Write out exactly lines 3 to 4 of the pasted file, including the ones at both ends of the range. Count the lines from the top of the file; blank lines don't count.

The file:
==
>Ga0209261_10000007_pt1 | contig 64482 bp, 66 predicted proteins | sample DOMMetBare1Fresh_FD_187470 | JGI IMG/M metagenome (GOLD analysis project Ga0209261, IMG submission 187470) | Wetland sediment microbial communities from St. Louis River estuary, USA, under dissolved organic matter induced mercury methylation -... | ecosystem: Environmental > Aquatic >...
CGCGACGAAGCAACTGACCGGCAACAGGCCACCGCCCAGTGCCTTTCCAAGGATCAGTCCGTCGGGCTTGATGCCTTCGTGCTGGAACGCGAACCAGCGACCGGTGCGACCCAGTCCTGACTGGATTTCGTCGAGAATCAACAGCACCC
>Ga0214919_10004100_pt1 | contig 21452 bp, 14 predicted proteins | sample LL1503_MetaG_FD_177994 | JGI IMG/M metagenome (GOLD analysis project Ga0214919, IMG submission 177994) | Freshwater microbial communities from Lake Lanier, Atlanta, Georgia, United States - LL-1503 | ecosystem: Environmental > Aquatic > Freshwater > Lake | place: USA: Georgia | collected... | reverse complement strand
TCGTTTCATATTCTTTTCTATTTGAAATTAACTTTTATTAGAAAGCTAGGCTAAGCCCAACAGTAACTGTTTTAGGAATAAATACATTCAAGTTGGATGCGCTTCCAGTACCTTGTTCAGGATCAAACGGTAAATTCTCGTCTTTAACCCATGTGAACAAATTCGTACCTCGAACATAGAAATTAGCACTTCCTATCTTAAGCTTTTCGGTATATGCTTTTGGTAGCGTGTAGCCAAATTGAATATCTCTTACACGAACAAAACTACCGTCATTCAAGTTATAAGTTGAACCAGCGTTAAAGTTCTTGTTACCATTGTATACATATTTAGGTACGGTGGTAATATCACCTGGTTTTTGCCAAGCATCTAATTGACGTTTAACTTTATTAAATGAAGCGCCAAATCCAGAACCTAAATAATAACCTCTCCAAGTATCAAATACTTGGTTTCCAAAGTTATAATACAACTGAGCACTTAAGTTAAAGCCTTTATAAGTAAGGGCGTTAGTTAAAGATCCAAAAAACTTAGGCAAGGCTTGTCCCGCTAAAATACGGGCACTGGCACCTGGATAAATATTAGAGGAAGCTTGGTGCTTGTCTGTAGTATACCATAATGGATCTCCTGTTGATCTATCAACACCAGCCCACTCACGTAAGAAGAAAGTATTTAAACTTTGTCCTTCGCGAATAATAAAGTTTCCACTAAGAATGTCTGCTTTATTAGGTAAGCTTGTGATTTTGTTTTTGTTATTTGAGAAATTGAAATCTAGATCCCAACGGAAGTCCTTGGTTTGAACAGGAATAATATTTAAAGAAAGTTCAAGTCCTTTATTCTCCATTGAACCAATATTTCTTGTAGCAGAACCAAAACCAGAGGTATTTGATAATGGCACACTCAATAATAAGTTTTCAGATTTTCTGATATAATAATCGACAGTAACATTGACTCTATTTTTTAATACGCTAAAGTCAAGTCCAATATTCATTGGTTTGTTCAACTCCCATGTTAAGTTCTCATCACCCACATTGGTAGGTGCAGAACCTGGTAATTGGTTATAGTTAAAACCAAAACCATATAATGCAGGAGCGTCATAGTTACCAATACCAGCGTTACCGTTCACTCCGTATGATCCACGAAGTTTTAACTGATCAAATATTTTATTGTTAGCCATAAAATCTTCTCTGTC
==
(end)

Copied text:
>Ga0214919_10004100_pt1 | contig 21452 bp, 14 predicted proteins | sample LL1503_MetaG_FD_177994 | JGI IMG/M metagenome (GOLD analysis project Ga0214919, IMG submission 177994) | Freshwater microbial communities from Lake Lanier, Atlanta, Georgia, United States - LL-1503 | ecosystem: Environmental > Aquatic > Freshwater > Lake | place: USA: Georgia | collected... | reverse complement strand
TCGTTTCATATTCTTTTCTATTTGAAATTAACTTTTATTAGAAAGCTAGGCTAAGCCCAACAGTAACTGTTTTAGGAATAAATACATTCAAGTTGGATGCGCTTCCAGTACCTTGTTCAGGATCAAACGGTAAATTCTCGTCTTTAACCCATGTGAACAAATTCGTACCTCGAACATAGAAATTAGCACTTCCTATCTTAAGCTTTTCGGTATATGCTTTTGGTAGCGTGTAGCCAAATTGAATATCTCTTACACGAACAAAACTACCGTCATTCAAGTTATAAGTTGAACCAGCGTTAAAGTTCTTGTTACCATTGTATACATATTTAGGTACGGTGGTAATATCACCTGGTTTTTGCCAAGCATCTAATTGACGTTTAACTTTATTAAATGAAGCGCCAAATCCAGAACCTAAATAATAACCTCTCCAAGTATCAAATACTTGGTTTCCAAAGTTATAATACAACTGAGCACTTAAGTTAAAGCCTTTATAAGTAAGGGCGTTAGTTAAAGATCCAAAAAACTTAGGCAAGGCTTGTCCCGCTAAAATACGGGCACTGGCACCTGGATAAATATTAGAGGAAGCTTGGTGCTTGTCTGTAGTATACCATAATGGATCTCCTGTTGATCTATCAACACCAGCCCACTCACGTAAGAAGAAAGTATTTAAACTTTGTCCTTCGCGAATAATAAAGTTTCCACTAAGAATGTCTGCTTTATTAGGTAAGCTTGTGATTTTGTTTTTGTTATTTGAGAAATTGAAATCTAGATCCCAACGGAAGTCCTTGGTTTGAACAGGAATAATATTTAAAGAAAGTTCAAGTCCTTTATTCTCCATTGAACCAATATTTCTTGTAGCAGAACCAAAACCAGAGGTATTTGATAATGGCACACTCAATAATAAGTTTTCAGATTTTCTGATATAATAATCGACAGTAACATTGACTCTATTTTTTAATACGCTAAAGTCAAGTCCAATATTCATTGGTTTGTTCAACTCCCATGTTAAGTTCTCATCACCCACATTGGTAGGTGCAGAACCTGGTAATTGGTTATAGTTAAAACCAAAACCATATAATGCAGGAGCGTCATAGTTACCAATACCAGCGTTACCGTTCACTCCGTATGATCCACGAAGTTTTAACTGATCAAATATTTTATTGTTAGCCATAAAATCTTCTCTGTC